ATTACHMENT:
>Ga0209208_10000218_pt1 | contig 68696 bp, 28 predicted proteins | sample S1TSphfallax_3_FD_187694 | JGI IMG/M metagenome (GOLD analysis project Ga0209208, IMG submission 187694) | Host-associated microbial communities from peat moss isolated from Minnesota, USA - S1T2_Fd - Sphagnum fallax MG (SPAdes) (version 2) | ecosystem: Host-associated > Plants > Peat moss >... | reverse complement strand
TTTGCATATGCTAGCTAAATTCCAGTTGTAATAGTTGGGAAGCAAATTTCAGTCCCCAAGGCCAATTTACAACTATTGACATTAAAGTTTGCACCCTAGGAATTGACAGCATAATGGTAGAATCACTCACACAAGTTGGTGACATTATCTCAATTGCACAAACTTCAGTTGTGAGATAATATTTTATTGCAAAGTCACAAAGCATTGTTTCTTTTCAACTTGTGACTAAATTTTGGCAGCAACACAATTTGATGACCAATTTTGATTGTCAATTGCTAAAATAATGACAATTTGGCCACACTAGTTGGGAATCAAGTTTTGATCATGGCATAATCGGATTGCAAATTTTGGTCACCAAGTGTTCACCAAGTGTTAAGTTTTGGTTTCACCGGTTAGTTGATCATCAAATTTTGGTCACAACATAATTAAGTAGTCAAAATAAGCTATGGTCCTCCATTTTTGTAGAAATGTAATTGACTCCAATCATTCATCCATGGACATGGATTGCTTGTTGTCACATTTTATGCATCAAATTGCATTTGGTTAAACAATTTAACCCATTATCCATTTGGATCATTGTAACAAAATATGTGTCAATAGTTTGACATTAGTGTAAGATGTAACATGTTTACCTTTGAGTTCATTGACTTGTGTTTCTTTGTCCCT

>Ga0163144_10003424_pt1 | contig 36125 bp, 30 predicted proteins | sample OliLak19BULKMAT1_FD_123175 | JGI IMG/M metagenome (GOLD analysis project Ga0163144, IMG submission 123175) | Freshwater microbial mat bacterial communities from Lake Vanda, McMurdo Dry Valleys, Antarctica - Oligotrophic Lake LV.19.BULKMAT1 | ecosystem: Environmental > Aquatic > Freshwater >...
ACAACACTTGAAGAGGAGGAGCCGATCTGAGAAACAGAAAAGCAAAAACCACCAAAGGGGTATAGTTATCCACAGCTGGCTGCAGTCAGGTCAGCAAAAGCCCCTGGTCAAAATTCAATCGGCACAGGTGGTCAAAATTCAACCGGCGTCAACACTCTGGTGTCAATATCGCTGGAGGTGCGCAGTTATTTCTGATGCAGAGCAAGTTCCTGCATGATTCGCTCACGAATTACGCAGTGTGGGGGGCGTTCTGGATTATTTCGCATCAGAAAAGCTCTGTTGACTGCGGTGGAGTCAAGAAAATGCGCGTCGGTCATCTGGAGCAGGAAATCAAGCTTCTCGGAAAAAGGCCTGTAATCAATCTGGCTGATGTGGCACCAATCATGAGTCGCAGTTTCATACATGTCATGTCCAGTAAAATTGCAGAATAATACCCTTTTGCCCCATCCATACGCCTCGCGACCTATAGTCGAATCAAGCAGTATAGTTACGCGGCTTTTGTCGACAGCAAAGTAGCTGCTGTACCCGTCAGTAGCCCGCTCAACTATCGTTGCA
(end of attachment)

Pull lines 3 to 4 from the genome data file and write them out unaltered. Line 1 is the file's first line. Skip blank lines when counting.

>Ga0163144_10003424_pt1 | contig 36125 bp, 30 predicted proteins | sample OliLak19BULKMAT1_FD_123175 | JGI IMG/M metagenome (GOLD analysis project Ga0163144, IMG submission 123175) | Freshwater microbial mat bacterial communities from Lake Vanda, McMurdo Dry Valleys, Antarctica - Oligotrophic Lake LV.19.BULKMAT1 | ecosystem: Environmental > Aquatic > Freshwater >...
ACAACACTTGAAGAGGAGGAGCCGATCTGAGAAACAGAAAAGCAAAAACCACCAAAGGGGTATAGTTATCCACAGCTGGCTGCAGTCAGGTCAGCAAAAGCCCCTGGTCAAAATTCAATCGGCACAGGTGGTCAAAATTCAACCGGCGTCAACACTCTGGTGTCAATATCGCTGGAGGTGCGCAGTTATTTCTGATGCAGAGCAAGTTCCTGCATGATTCGCTCACGAATTACGCAGTGTGGGGGGCGTTCTGGATTATTTCGCATCAGAAAAGCTCTGTTGACTGCGGTGGAGTCAAGAAAATGCGCGTCGGTCATCTGGAGCAGGAAATCAAGCTTCTCGGAAAAAGGCCTGTAATCAATCTGGCTGATGTGGCACCAATCATGAGTCGCAGTTTCATACATGTCATGTCCAGTAAAATTGCAGAATAATACCCTTTTGCCCCATCCATACGCCTCGCGACCTATAGTCGAATCAAGCAGTATAGTTACGCGGCTTTTGTCGACAGCAAAGTAGCTGCTGTACCCGTCAGTAGCCCGCTCAACTATCGTTGCA